This is the 54th Novella in the detective stories series dealing with the life and times of Detective Joseph Lind and his partner Detective Shelley Shields of the Murder Squad.
During the Christmas holiday break, Lind and Shields are requested to mentor a young Dee 2 whose partner was on holidays for the entire month of January.
The reoffending rate for criminals in Australia is around 60%. Society paying for these crims to sharpen their talents whilst inside. Incarcerated one, two or three times, they could only get better! The young blokes mixing with the hardened criminal element.
The statistics indicate that six out of ten criminals have it in their blood for various reasons, most dealing early in their lives with alcohol and/or child abuse and violence on a daily basis. At an early age they ‘hit’ the streets. The only way to survive is by illegal means for so many.
There is almost a gentleman’s agreement within the underworld of Sydney that ensures their boundaries for the distribution and selling of illegal substances remains intact. The people of influence within these areas are loath to kill anyone as a payback or a warning to others as this only brings down the wrath of the Law, upsetting the equilibrium that had existed.
Who then, is seeing life as cheap and expendable and how is marijuana of guaranteed quantity and quality being transported into the Newcastle and Sydney basin from hidden hydroponic farms in
the hinterland on the North Coast of NSW?
Who is behind it … and why all the killing?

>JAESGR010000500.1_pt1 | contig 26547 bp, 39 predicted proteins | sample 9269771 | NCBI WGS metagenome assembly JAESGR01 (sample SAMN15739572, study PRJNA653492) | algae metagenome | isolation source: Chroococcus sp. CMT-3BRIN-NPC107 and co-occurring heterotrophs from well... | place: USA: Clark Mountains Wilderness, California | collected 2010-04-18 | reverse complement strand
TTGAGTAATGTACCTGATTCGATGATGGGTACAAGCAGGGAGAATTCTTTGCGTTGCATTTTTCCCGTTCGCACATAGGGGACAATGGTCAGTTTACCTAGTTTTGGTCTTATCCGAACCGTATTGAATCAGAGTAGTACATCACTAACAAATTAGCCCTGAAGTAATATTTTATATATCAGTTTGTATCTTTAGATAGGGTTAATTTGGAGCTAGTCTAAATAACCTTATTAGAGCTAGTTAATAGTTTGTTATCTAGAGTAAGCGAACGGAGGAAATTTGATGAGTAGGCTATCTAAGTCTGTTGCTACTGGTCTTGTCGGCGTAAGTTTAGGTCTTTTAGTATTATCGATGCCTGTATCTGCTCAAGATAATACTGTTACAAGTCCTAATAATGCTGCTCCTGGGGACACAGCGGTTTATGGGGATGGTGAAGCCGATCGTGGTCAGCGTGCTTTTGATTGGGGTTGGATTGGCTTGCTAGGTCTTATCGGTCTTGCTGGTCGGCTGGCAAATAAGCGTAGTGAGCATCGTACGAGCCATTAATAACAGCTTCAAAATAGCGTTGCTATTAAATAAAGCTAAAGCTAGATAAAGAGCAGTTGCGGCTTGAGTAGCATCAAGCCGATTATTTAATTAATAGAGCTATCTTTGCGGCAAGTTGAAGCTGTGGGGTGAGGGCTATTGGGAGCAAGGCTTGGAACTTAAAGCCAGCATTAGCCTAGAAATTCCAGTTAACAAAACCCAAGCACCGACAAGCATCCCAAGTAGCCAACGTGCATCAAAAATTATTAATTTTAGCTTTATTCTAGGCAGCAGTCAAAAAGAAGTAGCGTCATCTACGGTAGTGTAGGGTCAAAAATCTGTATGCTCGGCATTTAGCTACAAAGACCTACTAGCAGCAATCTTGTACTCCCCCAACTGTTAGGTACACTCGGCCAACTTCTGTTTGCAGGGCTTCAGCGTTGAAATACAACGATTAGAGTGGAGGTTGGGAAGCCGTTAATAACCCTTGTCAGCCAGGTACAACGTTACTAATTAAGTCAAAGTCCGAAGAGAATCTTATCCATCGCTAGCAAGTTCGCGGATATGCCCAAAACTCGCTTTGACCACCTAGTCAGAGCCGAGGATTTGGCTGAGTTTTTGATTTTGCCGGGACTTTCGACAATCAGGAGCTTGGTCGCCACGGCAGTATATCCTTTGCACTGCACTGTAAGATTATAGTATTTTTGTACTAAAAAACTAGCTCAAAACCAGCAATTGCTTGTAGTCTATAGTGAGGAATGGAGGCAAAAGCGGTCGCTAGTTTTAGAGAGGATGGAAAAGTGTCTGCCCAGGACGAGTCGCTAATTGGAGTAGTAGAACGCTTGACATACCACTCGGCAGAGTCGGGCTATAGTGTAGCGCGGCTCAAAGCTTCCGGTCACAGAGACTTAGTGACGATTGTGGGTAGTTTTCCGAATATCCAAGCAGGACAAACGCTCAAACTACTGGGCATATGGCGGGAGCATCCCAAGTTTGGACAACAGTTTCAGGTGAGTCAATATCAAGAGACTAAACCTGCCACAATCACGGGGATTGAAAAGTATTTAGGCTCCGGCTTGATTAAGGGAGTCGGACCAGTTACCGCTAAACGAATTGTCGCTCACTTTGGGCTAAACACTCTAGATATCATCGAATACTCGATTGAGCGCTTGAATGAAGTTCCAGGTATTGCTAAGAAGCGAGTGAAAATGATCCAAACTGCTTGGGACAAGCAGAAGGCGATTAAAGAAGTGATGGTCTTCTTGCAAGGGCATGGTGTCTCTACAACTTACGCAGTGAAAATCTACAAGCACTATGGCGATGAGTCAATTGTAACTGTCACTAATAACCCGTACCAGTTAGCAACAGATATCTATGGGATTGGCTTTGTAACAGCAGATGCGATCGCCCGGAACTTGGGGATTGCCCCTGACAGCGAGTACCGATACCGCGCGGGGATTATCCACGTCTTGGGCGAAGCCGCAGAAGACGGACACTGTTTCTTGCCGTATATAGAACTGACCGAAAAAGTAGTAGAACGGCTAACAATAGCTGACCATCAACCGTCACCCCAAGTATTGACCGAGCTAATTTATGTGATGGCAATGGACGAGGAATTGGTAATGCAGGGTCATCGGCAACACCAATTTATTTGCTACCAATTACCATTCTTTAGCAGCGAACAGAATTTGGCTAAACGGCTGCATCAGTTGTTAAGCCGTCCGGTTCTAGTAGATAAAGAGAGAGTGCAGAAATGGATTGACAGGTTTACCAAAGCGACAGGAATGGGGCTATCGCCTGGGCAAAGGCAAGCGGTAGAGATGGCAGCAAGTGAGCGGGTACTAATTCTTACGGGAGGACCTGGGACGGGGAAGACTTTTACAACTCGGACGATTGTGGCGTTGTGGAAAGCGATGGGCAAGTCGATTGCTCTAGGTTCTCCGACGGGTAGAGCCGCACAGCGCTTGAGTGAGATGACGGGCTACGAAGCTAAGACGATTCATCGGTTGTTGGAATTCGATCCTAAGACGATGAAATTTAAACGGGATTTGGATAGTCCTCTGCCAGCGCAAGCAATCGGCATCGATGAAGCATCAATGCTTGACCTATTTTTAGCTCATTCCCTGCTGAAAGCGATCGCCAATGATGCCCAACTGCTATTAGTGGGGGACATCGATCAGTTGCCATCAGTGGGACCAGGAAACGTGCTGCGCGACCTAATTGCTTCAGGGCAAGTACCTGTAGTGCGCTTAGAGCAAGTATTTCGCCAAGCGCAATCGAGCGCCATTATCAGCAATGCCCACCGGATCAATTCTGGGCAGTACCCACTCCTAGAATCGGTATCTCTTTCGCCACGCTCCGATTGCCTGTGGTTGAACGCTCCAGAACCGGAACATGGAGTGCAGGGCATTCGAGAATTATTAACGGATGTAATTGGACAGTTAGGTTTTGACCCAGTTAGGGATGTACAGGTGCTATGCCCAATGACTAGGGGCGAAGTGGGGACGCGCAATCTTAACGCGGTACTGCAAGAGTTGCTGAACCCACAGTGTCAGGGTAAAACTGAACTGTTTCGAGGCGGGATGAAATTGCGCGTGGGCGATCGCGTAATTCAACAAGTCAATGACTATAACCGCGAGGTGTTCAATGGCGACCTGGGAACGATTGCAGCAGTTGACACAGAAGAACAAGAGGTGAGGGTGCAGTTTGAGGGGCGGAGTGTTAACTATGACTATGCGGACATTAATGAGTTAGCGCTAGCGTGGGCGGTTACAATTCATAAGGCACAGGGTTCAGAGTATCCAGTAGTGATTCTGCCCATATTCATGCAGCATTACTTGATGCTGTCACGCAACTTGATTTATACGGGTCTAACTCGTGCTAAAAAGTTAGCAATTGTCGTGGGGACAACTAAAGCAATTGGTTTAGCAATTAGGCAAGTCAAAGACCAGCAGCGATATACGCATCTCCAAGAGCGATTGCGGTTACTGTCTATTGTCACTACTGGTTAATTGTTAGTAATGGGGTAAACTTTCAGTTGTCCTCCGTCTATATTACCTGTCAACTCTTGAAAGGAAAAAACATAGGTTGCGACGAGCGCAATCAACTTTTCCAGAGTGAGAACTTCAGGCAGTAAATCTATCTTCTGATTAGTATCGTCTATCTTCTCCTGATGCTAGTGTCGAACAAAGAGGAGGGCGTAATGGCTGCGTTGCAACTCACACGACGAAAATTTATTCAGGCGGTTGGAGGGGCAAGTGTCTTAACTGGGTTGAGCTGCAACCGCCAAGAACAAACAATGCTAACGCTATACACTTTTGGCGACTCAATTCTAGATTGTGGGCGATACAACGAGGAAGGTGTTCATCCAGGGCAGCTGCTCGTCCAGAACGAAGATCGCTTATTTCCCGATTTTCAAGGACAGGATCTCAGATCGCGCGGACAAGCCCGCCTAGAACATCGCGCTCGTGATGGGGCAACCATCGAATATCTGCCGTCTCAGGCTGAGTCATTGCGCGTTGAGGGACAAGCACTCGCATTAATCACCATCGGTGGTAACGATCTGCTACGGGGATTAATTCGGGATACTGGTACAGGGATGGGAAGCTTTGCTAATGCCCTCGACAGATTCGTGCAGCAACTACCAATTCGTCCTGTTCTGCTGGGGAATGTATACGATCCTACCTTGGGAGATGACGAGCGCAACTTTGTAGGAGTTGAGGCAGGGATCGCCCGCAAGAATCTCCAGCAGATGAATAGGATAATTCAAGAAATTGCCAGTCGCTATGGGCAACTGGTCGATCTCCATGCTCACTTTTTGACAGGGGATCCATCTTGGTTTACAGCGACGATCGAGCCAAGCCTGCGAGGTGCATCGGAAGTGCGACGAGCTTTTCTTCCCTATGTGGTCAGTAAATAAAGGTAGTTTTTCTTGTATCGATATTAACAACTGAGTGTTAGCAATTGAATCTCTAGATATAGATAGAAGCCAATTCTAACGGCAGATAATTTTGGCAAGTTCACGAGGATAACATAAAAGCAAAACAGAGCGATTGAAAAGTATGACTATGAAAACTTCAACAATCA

His name was Lindsey Carlisle.
A seventeen-year old tear-away who left home for good when he was around twelve years of age. A street kid who had the cunning and nous way beyond his years. The local cops knew of his existence from the time the kid had turned twelve! Or even a little before that, so I was told.
Always running away from a home that never welcomed him. From a father whose hug was a bear-hug that hurt. A hug that made him cry which was what the old man wanted. Happy that he could make his son cry from a simple hug. He was a bully and sadist in the extreme, reigning supreme over a wife and five kids who were always on tender hooks when they knew the old man had been at the Pub for several hours.
Wondering what the old man might do in a drunken rage when he got home, no matter the time.
Home was where Lindsey was always nervous of what would come next. A back-hander that would throw him backwards across the room. Knocking him out when his head hit the opposite wall. Teeth shattering in his mouth with blood dripping down his chin, the slight metallic taste of blood dripping down the back of his throat. Lindsey gave up trying to protect his mother and his siblings…he got more when he did that…he figured after several beatings that it wasn’t worth it. He would wander the local streets all night when he knew that his old man had been drinking. He escaped the punishment but he felt bad in a way, knowing his siblings would be getting it…worse than if he took some of the beatings himself. He eventually drove those thoughts of empathy and sympathy from his mind. What he couldn’t change placed at the back of his brain…his thoughts of his mother and brothers and sisters gradually disappearing.
Self-preservation can do that to anyone.
He seldom went home from about the age of eleven, living it rough on the streets.
That was what the young Lindsey Carlisle remembered as home. Fear, hurt and punishment handed out for no sane reason. A mother who was always crying; always trying to hide the bruising on her face or body.